I wouldn’t want to give the impression that I simply do these things all the time without an ear for the music. The examples I gave were, of course, highlighted to emphasise the techniques, but I use a lot of less extreme tricks in my productions too, to create mood, space, clarity and, well, to serve the song. If anyone is interested you can find my last album project for the UK band Tastebuds on Facebook. There I’ve used saturation techniques to create softness and subtelty too – try ‘When I Think of You’ as an example.

    My inbox is chock full of emails at the moment, but I’ll get around to answering as many as I can. Thanks to everyone for showing an interest and maybe we’ll end up in the same studio some day, so I can unleash my toys on you too!

    BTW, I actually prefer my little Tandy amp to the Marshall but I don’t have it back from repair yet – well worth seeking one of those out.

    By for now and keep on making music.

    • Thanks again for doing the show Paul! I had a great time and it really went over well with our audience. We will have to do a part 2 sometime.

  7. Ryan.. Keep finding cool guy’s like Paul for the show.. And yes a Paul Ward part 2 would be excellent..

    Hm Shame we don’t have a radio shack or Tandy here in New Zealand.. Will just have to live with the Marshall I guess 😉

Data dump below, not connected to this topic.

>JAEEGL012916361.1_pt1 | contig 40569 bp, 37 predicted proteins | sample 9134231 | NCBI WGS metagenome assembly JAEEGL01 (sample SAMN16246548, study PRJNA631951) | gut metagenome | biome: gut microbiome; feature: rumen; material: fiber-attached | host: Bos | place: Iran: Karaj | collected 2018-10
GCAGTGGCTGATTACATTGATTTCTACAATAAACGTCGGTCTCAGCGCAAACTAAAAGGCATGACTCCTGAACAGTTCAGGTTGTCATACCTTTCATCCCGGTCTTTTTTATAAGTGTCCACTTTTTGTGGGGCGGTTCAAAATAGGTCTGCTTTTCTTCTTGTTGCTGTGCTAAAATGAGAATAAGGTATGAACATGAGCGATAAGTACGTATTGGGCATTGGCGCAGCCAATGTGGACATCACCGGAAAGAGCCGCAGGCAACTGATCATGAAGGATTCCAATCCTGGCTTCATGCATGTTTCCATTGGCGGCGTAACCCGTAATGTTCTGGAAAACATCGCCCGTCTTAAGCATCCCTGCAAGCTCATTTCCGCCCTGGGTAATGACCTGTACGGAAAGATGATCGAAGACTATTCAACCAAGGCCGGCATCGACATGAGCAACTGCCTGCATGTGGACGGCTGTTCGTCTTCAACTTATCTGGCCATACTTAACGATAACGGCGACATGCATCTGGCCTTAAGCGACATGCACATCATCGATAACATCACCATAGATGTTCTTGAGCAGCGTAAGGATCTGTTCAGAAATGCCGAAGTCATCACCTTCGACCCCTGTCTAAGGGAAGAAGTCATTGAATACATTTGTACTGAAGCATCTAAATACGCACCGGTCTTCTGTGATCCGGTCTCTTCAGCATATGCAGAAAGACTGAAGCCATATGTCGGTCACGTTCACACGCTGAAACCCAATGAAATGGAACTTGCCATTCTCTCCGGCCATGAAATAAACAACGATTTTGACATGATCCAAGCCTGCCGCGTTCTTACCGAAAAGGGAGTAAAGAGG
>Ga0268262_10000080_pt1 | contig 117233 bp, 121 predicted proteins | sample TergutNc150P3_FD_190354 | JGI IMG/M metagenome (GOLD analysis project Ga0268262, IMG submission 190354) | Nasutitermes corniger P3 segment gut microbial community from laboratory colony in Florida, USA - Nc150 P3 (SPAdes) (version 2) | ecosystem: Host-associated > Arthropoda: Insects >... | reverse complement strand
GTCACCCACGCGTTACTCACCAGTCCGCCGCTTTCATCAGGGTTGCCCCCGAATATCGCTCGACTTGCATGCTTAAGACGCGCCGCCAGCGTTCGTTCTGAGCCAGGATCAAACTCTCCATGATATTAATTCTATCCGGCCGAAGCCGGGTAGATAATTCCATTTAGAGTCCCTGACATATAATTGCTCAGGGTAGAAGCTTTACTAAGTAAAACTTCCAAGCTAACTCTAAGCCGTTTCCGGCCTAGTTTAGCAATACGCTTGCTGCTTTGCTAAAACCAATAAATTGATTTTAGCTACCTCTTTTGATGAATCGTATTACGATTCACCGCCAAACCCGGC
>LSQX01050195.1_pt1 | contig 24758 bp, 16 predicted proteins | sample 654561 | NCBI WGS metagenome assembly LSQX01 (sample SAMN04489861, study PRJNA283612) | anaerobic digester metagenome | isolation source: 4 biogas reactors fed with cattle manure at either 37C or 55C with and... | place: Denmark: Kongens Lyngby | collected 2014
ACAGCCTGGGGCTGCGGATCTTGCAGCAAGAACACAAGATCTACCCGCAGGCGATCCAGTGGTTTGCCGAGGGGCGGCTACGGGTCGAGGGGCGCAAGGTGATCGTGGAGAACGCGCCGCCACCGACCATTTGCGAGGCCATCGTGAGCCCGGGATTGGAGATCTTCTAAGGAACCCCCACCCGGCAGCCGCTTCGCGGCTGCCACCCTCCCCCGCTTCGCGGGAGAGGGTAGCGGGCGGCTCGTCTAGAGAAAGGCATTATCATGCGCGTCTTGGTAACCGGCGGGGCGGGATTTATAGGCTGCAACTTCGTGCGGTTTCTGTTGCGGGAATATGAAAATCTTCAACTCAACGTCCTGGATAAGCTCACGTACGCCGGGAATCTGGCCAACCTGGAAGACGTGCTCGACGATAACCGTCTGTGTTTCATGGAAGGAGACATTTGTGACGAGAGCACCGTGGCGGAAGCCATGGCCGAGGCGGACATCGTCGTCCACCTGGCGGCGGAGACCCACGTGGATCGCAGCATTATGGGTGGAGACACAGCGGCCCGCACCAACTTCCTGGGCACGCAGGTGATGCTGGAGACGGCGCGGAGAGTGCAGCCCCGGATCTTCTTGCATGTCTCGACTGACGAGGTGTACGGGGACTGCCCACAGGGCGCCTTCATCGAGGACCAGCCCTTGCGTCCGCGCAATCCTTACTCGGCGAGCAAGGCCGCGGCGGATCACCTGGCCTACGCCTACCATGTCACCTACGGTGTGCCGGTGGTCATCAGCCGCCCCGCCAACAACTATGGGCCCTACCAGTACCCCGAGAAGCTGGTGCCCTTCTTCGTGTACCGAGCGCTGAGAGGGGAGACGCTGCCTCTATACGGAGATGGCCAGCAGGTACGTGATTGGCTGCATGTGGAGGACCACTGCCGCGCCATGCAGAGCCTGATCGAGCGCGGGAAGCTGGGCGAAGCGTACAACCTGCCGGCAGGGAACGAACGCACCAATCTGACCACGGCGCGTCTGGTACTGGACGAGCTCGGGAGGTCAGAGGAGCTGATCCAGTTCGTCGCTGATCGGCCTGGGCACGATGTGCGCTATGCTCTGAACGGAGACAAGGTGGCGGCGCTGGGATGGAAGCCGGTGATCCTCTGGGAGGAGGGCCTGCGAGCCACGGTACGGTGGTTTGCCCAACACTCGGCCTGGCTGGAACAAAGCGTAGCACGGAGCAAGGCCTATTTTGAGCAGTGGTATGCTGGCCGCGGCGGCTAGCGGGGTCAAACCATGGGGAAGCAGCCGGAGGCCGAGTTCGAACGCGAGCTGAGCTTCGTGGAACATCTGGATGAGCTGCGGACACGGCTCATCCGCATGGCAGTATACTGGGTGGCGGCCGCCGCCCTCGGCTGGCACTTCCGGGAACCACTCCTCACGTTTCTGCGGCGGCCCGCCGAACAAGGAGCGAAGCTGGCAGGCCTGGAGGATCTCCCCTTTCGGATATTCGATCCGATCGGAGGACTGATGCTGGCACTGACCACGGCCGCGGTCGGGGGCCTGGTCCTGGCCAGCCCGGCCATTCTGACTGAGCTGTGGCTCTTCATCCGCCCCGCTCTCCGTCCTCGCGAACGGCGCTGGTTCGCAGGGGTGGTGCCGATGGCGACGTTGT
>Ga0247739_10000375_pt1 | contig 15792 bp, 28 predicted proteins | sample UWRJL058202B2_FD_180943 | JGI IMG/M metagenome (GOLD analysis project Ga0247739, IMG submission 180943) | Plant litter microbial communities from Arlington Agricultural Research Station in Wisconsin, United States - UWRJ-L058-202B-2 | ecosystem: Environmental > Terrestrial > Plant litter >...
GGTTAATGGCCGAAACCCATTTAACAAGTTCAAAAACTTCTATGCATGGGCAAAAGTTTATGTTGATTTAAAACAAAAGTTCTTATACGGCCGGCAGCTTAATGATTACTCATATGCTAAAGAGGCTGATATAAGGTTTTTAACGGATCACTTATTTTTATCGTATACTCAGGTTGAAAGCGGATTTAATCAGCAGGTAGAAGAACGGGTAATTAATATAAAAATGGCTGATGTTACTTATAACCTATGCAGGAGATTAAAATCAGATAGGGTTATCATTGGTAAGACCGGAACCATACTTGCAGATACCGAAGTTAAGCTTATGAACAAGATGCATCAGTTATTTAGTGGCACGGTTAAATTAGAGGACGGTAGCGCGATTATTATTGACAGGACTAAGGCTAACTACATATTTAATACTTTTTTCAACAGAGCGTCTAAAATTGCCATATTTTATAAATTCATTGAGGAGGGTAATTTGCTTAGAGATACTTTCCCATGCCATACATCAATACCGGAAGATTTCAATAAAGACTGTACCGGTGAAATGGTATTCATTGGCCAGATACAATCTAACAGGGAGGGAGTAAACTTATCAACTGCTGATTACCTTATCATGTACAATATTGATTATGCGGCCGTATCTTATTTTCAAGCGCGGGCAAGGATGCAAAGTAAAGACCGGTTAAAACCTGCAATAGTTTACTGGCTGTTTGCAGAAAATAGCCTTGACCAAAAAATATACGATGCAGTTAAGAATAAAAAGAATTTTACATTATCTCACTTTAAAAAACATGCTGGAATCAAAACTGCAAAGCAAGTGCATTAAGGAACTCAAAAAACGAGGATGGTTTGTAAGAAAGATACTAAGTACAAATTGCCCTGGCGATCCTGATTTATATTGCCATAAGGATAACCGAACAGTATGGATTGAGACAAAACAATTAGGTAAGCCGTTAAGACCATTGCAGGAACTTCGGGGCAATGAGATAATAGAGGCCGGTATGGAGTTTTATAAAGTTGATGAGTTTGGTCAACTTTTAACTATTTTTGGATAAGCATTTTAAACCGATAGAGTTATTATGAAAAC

BTW.. shame you don’t have pictures of the gear (toys) on the HRS site so we an drool or take a peek so we know what we are looking for!!!

    And Paul… yes Using the right trick for the right occasion is the answer and sometimes the trick is not to do anything clever or to use toys but just to do it right!!

    Steve

  8. BTW Paul… Look at Jon’s photo and you will see why he loves breaking toys LOL…
    Just kidding Jon… Hmm or am I 😛

  9. Ha Ha Ha “Lucky Charm”?? or Voodoo and Black magic…
    Hmmm Just like recording activities when you think about it.

    All Eye of Newt,puff of whacky backy … stuff.. LOL

  10. Great interview. I’d really recommend Paul’s two albums to anyone interested in synth-based music (if they’re still available anywhere!) Any more albums planned Paul?

    For similar tips and techniques there’s a great channel on YouTube by Jem Godfrey of Frost*. http://www.youtube.com/user/planetfrost The “Geek Reports” are more focussed on Pro-Tools trickery

    There’s a great example of using a circuit bent kids toy for re-amping guitar at 2min 30sec of this one: http://www.youtube.com/watch?v=zyex-ZnLCKI

  11. Thank you for the kind words about my solo albums. That was some time ago, huh?!

    For a long time I decided to concentrate on production, but I am now recording tracks for an album of my own. I’m working this around the production/engineering I’m doing for other artists, so it’s taking a while.

    In fact I’m doing a little re-amping of the guitars for a new track next week, then planning sessions with my tame vocalist. I’m very pleased with how it’s going.

    There will still be a prog-rock synth-bias to my new music, but it will be different to the electronic-fest of my past! These days I really enjoy hearing some real drums and guitar in there, which brings my music to life.